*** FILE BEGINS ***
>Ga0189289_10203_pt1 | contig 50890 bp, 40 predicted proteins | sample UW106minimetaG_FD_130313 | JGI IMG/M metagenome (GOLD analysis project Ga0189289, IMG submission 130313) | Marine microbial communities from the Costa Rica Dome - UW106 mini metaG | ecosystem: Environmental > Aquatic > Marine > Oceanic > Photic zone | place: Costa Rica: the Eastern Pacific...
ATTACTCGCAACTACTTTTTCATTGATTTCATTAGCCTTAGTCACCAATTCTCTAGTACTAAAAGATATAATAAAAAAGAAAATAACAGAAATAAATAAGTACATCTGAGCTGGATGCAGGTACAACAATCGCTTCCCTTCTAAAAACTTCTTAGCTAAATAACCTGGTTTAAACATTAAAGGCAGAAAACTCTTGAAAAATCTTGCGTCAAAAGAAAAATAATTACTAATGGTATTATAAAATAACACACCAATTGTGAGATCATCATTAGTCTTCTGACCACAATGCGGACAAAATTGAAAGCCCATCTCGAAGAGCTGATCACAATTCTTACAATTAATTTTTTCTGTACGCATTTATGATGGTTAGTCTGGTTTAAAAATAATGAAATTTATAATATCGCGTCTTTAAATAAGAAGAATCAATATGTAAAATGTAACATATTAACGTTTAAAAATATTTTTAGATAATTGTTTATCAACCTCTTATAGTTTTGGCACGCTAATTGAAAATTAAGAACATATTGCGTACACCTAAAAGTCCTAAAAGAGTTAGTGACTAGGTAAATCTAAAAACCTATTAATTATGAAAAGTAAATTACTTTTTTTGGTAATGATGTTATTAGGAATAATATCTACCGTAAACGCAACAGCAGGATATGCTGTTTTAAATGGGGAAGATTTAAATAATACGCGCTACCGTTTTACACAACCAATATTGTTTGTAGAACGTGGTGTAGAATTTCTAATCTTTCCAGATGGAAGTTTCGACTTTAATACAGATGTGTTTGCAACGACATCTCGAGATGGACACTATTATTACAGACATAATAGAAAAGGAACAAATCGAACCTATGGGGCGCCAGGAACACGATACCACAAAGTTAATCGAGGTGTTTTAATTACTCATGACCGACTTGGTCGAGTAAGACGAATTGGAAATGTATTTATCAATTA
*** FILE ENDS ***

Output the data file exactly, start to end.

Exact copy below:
>Ga0189289_10203_pt1 | contig 50890 bp, 40 predicted proteins | sample UW106minimetaG_FD_130313 | JGI IMG/M metagenome (GOLD analysis project Ga0189289, IMG submission 130313) | Marine microbial communities from the Costa Rica Dome - UW106 mini metaG | ecosystem: Environmental > Aquatic > Marine > Oceanic > Photic zone | place: Costa Rica: the Eastern Pacific...
ATTACTCGCAACTACTTTTTCATTGATTTCATTAGCCTTAGTCACCAATTCTCTAGTACTAAAAGATATAATAAAAAAGAAAATAACAGAAATAAATAAGTACATCTGAGCTGGATGCAGGTACAACAATCGCTTCCCTTCTAAAAACTTCTTAGCTAAATAACCTGGTTTAAACATTAAAGGCAGAAAACTCTTGAAAAATCTTGCGTCAAAAGAAAAATAATTACTAATGGTATTATAAAATAACACACCAATTGTGAGATCATCATTAGTCTTCTGACCACAATGCGGACAAAATTGAAAGCCCATCTCGAAGAGCTGATCACAATTCTTACAATTAATTTTTTCTGTACGCATTTATGATGGTTAGTCTGGTTTAAAAATAATGAAATTTATAATATCGCGTCTTTAAATAAGAAGAATCAATATGTAAAATGTAACATATTAACGTTTAAAAATATTTTTAGATAATTGTTTATCAACCTCTTATAGTTTTGGCACGCTAATTGAAAATTAAGAACATATTGCGTACACCTAAAAGTCCTAAAAGAGTTAGTGACTAGGTAAATCTAAAAACCTATTAATTATGAAAAGTAAATTACTTTTTTTGGTAATGATGTTATTAGGAATAATATCTACCGTAAACGCAACAGCAGGATATGCTGTTTTAAATGGGGAAGATTTAAATAATACGCGCTACCGTTTTACACAACCAATATTGTTTGTAGAACGTGGTGTAGAATTTCTAATCTTTCCAGATGGAAGTTTCGACTTTAATACAGATGTGTTTGCAACGACATCTCGAGATGGACACTATTATTACAGACATAATAGAAAAGGAACAAATCGAACCTATGGGGCGCCAGGAACACGATACCACAAAGTTAATCGAGGTGTTTTAATTACTCATGACCGACTTGGTCGAGTAAGACGAATTGGAAATGTATTTATCAATTA